Monday, December 12, 2011

Structure vs. execution

STOP THE PRESSES!!!  This commentary from a friend (who, trust me, is deeply, relevantly experienced and well informed) highlights an absolutely crucial issue – the subject of a major, ongoing debate in the reform community – about the best way to improve big, broken, entrenched bureaucratic school systems.  Is it possible to make meaningful progress by doing things better (a better teacher and principal contract, better recruiting, training and management of educators, a better system for removing people who suck, a better evaluation, compensation, testing and accountability system, etc.), or is this just fiddling with the deck chairs on the Titantic and is the real solution to adopt structural reforms that slowly and steadily (or in some cases like New Orleans, rapidly) take market share away from The Blob and replace it with something with a VERY different structure?  My friend is clearly in the latter camp, though wasn't always: "I didn't always feel this way, but I've been radicalized by watching the success - which I did not predict - in NOLA and in Harlem, and the abject failure of everything else.":


Here's why I keep bringing this up:  I hear a lot of good, smart people say things like, "I love charters, but _____________." (choose one: not all charters are good, charters are only serving 3% of the kids,  it's not politically palatable to go all-charter).  And then they use that excuse to double down their efforts on fixing the district – an impossible task – and throw tons of resources at those efforts.  The people who say these things sometimes also are very pro-charter in their actions, and sometimes they very much are not fans of charters.  Either way, the result of this mentality is that scarce resources are wasted in pursuit of not the black swan that will prove that not all swans are white, but the black unicorn, which doesn't exist.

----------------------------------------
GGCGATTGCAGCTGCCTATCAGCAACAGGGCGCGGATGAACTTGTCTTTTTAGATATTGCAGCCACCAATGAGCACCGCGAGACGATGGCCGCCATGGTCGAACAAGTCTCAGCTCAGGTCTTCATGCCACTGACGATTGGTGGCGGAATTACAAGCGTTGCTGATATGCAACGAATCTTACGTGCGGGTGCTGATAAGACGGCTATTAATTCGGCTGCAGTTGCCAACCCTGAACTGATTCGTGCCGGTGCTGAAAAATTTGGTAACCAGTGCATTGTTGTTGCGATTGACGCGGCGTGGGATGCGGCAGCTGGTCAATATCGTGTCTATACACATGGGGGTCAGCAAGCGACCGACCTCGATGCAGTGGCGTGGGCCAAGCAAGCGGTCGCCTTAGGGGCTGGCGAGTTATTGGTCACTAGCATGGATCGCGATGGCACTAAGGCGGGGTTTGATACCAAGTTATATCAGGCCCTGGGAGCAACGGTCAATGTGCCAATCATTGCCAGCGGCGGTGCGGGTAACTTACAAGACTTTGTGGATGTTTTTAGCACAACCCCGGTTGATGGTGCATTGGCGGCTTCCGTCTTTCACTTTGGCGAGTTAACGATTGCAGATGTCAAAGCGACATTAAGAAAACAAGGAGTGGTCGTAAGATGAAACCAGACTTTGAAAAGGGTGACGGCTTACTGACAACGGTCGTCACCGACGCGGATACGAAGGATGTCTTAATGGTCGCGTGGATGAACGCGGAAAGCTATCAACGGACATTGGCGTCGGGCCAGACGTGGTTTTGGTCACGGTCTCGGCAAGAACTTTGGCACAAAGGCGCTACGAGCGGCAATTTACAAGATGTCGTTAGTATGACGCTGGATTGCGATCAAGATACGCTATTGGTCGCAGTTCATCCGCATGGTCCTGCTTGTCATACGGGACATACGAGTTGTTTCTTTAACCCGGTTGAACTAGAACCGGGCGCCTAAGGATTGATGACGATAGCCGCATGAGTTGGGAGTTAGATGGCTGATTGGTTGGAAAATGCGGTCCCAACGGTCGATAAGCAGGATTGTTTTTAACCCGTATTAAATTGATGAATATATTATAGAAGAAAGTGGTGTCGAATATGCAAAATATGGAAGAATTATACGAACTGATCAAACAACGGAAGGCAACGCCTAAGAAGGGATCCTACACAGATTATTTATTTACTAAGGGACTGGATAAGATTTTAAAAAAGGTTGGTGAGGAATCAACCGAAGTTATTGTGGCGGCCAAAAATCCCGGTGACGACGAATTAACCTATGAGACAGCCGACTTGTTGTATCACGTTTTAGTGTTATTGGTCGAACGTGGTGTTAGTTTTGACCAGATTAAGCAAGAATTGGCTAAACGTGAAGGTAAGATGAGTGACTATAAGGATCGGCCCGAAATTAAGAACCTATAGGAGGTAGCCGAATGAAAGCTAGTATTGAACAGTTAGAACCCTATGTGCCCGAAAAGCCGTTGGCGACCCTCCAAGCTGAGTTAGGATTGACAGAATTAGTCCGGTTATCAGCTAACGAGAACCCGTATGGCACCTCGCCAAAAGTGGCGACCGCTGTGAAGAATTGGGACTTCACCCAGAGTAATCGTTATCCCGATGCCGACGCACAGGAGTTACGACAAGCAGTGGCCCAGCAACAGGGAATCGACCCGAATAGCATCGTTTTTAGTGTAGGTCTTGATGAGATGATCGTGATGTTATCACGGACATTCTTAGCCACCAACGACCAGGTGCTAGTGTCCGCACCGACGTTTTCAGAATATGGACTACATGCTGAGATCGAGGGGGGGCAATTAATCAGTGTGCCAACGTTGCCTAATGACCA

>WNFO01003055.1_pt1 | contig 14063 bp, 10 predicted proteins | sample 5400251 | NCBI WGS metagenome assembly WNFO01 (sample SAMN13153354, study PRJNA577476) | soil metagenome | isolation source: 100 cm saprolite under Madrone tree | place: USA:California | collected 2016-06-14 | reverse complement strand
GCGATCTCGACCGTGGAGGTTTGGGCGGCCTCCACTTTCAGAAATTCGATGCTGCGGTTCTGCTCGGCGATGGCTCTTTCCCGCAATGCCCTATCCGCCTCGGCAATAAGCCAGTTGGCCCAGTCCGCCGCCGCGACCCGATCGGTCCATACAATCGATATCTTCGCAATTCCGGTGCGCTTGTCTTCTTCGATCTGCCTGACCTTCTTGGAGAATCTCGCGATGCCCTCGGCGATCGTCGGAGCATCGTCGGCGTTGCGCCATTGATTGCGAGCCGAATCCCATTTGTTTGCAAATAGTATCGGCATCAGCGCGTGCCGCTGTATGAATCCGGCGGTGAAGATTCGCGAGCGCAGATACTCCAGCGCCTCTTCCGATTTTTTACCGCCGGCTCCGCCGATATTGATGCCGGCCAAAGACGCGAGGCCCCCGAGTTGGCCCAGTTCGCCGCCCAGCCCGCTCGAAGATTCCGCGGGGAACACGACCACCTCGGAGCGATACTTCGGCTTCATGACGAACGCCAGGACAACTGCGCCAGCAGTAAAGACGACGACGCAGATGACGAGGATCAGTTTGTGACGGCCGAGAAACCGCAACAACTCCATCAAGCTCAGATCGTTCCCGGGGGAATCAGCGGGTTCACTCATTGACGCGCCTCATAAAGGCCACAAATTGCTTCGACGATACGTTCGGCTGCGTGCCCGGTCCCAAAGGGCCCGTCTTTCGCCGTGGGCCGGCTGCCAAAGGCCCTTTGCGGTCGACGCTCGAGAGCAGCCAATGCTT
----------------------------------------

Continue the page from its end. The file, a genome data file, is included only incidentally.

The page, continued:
We all know that charter schools are not, by themselves, the solution.  But going all-charter is absolutely the quickest – and in some cases the only – way to create the conditions necessary for reform in all schools.  Those conditions:

- No teacher contract

- No civil service constraints

- Can close schools for underperformance relatively easily

- Not dependent on what always ends up being ephemeral political support (i.e., no school board)

- Can replicate successful schools relatively easily by allowing good operators to operate many schools


So instead of doing the hard work of creating an all-charter sector that AT LEAST has all these factors as their baseline, I fear that we'll spend all our time and money trying to create watered-down versions of these conditions in the district – we'll spend our lives trying to get tenure from 3 years to 5, trying to get mutual consent, trying to get 51% of the school board to be pro-reform, and trying to elect (and then keep in office) reform-minded mayors (look at what happened to Fenty and the possible disastrous mayor that could follow Bloomberg).   And we might actually be successful in doing a few of these things.  But we could have had them all if we'd given up our excuses.  (And, by the way, even if we get them all and turn around a few schools, that progress is extremely fragile as it still depends on the union-elected school boards to maintain it.)


I know I'm preaching to the choir here, but I think the choir – all of us – needs to starting singing much more loudly and consistently from the charter hymnal and stop letting reformers maintain that classification if they waste resources chasing black unicorns.  Most of us are too damn sheepish about saying what is absolutely undeniable:  The quickest and most efficient route to having all the necessary conditions for success across the board is to make every school a charter school.   (Please note that I didn't always feel this way, but I've been radicalized by watching the success - which I did not predict - in NOLA and in Harlem, and the abject failure of everything else.)


Let me be clear: there is no easy, obvious answer here, nor is it clear that one must choose one approach or the other – maybe both is the right answer.  But there are tradeoffs, about where to allocate scarce money, political power, and negotiating leverage.  For example, let's say a new reform-minded mayor and/or super have the political power to do one – but only one – of the following: A) A great new teacher contract that allows for the adoption of a strong, fair evaluation system, rewards for good teachers, reasonable ease to get rid of bad ones, an extended school day, and removes seniority bumping rights; OR B) Remove the cap on charter schools, get decent funding, make facilities available, plus a tax credit program that gives students trapped in chronically failing schools "exit visas from hell."  Which would you choose???

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